RASSF effectors couple diverse RAS subfamily GTPases to the Hippo pathway

Thillaivillalan Dhanaraman, Swati Singh, Ryan C. Killoran, Anamika Singh, Xingjian Xu, Julia M. Shifman, Matthew J. Smith*

*Corresponding author for this work

Research output: Contribution to journalArticlepeer-review

21 Scopus citations

Abstract

Small guanosine triphosphatases (GTPases) of the RAS superfamily signal by directly binding to multiple downstream effector proteins. Effectors are defined by a folded RAS-association (RA) domain that binds exclusively to GTP-loaded (activated) RAS, but the binding specificities of most RA domains toward more than 160 RAS superfamily GTPases have not been characterized. Ten RA domain family (RASSF) proteins comprise the largest group of related effectors and are proposed to couple RAS to the proapoptotic Hippo pathway. Here, we showed that RASSF1-6 formed complexes with the Hippo kinase ortholog MST1, whereas RASSF7-10 formed oligomers with the p53-regulating effectors ASPP1 and ASPP2. Moreover, only RASSF5 bound directly to activated HRAS and KRAS, and RASSFs did not augment apoptotic induction downstream of RAS oncoproteins. Structural modeling revealed that expansion of the RASSF effector family in vertebrates included amino acid substitutions to key residues that direct GTPase-binding specificity. We demonstrated that the tumor suppressor RASSF1A formed complexes with the RAS-related GTPases GEM, REM1, REM2, and the enigmatic RASL12. Furthermore, interactions between RASSFs and RAS GTPases blocked YAP1 nuclear localization. Thus, these simple scaffolds link the activation of diverse RAS family small G proteins to Hippo or p53 regulation.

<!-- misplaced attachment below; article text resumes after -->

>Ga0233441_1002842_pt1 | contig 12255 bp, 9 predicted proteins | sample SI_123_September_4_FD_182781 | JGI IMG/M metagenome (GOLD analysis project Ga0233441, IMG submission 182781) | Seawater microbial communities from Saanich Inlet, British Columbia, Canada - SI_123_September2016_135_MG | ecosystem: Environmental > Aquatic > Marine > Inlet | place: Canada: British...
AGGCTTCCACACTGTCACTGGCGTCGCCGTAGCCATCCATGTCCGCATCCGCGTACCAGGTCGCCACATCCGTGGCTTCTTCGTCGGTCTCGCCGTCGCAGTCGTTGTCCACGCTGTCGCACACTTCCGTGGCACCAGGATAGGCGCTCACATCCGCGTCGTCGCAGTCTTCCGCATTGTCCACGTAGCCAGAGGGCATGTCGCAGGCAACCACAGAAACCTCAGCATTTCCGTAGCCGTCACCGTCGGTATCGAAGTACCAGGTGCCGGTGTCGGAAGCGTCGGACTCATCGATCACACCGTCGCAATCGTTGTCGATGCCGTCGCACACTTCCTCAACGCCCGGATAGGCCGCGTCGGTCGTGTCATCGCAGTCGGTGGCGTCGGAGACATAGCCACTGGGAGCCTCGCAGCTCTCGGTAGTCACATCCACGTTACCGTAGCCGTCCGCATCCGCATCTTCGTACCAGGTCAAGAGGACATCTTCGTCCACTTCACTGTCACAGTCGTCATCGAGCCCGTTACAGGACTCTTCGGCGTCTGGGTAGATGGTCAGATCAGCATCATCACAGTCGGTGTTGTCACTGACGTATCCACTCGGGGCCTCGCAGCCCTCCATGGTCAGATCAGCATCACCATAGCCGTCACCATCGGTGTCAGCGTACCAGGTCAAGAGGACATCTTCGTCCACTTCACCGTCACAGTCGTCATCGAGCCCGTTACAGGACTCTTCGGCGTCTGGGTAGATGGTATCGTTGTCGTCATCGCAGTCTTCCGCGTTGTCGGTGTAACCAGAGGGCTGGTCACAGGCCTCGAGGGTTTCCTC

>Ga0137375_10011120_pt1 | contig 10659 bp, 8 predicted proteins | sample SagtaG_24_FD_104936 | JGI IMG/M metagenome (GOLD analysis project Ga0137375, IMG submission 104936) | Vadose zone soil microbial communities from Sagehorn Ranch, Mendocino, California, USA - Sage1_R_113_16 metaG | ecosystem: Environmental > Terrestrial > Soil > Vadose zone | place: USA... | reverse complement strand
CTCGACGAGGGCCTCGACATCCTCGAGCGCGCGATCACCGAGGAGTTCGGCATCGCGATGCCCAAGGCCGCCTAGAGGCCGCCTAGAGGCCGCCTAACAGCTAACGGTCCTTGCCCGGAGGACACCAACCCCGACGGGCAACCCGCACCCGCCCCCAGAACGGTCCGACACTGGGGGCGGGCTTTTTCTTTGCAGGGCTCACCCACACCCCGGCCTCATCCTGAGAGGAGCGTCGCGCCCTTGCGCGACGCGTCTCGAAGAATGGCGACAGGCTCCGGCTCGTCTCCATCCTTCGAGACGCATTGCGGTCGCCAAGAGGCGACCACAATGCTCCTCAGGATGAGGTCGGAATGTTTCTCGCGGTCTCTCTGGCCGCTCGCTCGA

Original languageAmerican English
Article numbereabb4778
JournalScience Signaling
Volume13
Issue number653
DOIs
StatePublished - 13 Oct 2020

Bibliographical note

Publisher Copyright:
© 2020 The Authors, some rights reserved; exclusive licensee American Association for the Advancement of Science. No claim to original U.S. Government Works

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